"Females who have been regularly sent these types of messages should be especially likely to attend to the negatives of being a young mother depicted on '16 and Pregnant' and 'Teen Mom.'"
No interaction was found in the study between mother-daughter sexual communication, viewing frequency and recent intercourse behavior.
"In this study, there was only what we call an 'interaction' for fathers," Wright said. "But this doesn't mean that mother-daughter communication is irrelevant. There are other studies showing that the more moms communicate about sex, the less likely it is their daughters will either have sex or engage in risky sex."
For this study, survey data were collected from 313 female undergraduates at two universities in the southwestern United States. All participants were unmarried. About 40 percent were 19 or younger. About 75 percent were 21 or younger. College students are a key audience for MTV.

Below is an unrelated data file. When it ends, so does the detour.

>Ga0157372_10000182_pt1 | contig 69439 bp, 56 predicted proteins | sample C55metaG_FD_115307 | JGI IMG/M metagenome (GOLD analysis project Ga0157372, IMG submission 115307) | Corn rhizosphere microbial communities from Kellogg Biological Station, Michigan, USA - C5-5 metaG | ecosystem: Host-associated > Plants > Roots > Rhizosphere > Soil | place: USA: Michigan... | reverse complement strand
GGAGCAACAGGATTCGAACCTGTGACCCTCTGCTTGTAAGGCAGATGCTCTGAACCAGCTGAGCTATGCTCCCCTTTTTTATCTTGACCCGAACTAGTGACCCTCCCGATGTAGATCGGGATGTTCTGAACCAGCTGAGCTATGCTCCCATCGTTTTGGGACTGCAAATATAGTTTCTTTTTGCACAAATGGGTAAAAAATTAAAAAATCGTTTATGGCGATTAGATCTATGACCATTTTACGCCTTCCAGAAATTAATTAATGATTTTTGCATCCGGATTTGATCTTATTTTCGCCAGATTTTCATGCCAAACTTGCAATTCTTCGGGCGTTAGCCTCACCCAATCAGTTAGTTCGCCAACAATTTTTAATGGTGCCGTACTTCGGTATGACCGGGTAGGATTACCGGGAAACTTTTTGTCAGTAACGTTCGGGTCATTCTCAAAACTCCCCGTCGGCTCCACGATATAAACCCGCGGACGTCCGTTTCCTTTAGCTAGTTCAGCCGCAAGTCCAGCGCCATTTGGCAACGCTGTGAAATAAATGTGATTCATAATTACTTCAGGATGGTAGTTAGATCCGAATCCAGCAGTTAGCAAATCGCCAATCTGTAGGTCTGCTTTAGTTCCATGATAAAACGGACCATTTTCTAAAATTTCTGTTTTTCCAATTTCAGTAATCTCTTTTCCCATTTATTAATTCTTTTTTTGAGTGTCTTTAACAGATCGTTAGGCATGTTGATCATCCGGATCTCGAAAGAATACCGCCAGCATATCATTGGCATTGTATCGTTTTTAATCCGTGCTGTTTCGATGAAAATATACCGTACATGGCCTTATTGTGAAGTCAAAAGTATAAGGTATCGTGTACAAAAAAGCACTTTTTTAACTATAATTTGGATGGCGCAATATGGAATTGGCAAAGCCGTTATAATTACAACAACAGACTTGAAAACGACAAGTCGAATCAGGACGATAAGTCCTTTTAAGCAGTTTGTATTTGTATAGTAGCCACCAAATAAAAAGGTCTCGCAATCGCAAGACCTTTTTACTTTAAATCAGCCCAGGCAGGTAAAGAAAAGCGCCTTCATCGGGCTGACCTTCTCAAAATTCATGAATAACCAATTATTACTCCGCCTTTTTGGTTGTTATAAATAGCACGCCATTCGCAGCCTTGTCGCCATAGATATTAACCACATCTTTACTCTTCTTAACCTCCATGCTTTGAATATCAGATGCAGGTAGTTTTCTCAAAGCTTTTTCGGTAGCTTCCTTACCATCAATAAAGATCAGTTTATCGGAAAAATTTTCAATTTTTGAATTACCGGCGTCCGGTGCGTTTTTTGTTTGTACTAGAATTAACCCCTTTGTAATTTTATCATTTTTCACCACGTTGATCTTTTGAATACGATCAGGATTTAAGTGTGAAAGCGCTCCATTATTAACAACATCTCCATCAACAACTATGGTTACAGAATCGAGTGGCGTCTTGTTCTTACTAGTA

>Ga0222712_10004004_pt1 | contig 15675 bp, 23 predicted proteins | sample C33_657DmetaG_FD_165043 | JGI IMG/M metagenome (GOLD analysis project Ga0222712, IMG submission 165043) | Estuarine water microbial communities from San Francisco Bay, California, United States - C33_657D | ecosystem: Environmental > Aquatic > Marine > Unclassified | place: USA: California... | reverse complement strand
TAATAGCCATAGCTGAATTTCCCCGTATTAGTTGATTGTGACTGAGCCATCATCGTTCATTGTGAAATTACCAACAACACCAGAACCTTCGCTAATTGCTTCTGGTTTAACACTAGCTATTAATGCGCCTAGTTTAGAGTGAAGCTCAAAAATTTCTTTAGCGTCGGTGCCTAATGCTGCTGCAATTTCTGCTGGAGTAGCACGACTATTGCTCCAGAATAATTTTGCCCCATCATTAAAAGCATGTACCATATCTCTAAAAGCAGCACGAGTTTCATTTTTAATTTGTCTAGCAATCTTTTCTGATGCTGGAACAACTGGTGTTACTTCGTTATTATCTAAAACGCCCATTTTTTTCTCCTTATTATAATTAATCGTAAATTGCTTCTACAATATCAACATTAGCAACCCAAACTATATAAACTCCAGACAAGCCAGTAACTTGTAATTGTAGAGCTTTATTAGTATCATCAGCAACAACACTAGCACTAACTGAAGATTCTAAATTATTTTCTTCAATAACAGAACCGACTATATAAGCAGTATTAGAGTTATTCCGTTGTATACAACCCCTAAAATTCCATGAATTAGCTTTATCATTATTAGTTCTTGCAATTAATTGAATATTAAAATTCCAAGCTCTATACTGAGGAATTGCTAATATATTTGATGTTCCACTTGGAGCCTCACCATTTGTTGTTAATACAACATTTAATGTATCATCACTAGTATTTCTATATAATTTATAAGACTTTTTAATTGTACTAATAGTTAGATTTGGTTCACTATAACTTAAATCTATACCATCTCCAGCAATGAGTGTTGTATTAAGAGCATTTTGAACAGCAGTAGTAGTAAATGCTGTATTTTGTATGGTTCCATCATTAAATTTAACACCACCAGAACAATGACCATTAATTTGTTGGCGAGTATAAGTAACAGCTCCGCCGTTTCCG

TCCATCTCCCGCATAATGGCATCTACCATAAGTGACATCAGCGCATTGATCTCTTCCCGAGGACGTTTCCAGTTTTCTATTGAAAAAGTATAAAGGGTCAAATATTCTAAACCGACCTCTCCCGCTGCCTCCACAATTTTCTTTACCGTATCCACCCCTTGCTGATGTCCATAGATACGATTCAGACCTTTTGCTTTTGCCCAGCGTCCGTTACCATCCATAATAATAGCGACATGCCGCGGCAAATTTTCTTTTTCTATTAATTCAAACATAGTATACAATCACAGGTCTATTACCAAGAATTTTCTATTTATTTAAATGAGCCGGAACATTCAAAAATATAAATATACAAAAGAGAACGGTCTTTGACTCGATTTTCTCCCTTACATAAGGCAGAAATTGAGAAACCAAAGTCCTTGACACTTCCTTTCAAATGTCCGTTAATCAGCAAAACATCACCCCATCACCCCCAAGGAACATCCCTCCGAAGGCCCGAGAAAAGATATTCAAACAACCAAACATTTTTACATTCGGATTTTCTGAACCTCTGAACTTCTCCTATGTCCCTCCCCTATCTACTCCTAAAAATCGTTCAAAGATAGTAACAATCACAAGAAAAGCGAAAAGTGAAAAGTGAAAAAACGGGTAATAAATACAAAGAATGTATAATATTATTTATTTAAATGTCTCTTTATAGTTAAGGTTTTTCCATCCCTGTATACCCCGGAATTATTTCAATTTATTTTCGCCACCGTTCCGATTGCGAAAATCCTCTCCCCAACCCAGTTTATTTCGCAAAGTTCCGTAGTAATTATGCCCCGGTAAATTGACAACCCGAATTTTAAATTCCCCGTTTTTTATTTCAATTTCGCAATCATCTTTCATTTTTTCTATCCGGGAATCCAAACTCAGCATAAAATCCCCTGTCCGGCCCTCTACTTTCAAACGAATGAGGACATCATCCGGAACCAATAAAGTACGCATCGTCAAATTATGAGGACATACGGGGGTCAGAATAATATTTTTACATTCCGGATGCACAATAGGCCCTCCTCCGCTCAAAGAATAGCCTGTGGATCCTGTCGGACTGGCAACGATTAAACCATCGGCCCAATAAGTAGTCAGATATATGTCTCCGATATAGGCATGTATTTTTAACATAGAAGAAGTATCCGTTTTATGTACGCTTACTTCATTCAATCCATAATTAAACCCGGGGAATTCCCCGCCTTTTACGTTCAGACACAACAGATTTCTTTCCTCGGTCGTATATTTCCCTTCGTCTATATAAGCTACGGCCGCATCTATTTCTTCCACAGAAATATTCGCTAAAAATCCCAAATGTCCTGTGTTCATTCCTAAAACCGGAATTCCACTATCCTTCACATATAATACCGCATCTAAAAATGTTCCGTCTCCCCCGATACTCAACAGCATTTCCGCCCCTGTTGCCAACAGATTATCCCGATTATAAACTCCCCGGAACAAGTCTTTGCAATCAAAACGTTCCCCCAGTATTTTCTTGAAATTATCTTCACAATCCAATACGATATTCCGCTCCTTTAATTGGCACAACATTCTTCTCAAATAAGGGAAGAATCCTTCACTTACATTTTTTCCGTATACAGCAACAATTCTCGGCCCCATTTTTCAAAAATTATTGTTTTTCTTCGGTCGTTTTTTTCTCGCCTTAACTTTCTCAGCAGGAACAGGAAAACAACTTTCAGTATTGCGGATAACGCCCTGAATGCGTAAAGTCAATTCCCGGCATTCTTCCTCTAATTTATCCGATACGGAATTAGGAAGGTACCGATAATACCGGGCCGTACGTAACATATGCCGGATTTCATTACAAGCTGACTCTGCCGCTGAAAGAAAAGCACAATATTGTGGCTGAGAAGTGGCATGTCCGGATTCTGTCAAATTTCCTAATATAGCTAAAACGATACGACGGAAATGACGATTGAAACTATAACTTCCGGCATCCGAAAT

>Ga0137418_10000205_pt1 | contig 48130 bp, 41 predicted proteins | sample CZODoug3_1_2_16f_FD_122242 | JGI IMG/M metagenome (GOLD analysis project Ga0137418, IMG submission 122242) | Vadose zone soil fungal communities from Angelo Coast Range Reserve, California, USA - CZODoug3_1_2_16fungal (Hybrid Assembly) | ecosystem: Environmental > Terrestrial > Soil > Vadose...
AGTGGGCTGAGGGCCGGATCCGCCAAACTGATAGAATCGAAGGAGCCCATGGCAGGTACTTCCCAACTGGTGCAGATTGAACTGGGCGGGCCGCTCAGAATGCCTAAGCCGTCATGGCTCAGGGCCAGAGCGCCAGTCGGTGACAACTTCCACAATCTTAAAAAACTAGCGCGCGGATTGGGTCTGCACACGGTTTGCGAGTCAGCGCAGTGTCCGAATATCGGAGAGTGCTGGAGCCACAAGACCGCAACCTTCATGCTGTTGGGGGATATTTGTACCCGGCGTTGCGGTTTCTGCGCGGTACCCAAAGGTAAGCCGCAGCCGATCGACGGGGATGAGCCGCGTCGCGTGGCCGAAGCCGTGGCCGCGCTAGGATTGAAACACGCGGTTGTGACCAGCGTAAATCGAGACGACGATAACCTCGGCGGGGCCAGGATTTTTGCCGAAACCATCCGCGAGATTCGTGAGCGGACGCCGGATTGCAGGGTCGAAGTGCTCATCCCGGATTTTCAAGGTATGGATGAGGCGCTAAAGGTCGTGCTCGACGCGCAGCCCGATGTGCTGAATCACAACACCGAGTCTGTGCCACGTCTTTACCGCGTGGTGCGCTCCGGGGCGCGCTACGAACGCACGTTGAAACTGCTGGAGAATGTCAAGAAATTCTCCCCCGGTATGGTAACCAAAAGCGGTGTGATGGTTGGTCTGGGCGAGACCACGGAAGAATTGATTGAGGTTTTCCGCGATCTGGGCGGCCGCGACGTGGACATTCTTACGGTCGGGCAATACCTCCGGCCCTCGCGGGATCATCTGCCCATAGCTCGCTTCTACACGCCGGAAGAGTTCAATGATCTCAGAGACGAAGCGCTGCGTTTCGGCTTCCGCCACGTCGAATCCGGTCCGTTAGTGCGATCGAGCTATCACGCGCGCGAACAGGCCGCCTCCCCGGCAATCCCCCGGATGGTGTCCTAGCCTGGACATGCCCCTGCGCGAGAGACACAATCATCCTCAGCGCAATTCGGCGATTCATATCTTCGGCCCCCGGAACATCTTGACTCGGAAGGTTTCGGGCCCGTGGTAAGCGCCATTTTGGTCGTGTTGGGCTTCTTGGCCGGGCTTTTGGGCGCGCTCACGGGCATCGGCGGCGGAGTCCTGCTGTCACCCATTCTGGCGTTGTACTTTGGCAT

White participants comprised 56.5 percent of the sample, while others were Hispanic (18.5 percent), Asian (13.1 percent), African-American (4.2 percent) and Middle Eastern (1 percent). Whites were more likely than nonwhites to view both programs, which may be because most of the mothers on the programs also are white.
Nearly 65 percent of the women identified themselves as being Christian; 4.8 percent were Jewish; 1.9 percent were Buddhist; 1.3 percent, Muslim; and 0.6 percent, Hindu. Fifteen percent said they belonged to another religion and 11.5 were not religious.
Wright's previous research supports the hypotheses that mainstream media's portrayal of sex as a recreational activity without consequences has contributed to risky behavior among young people. His research also focuses on the role of parents in the sexual development of thei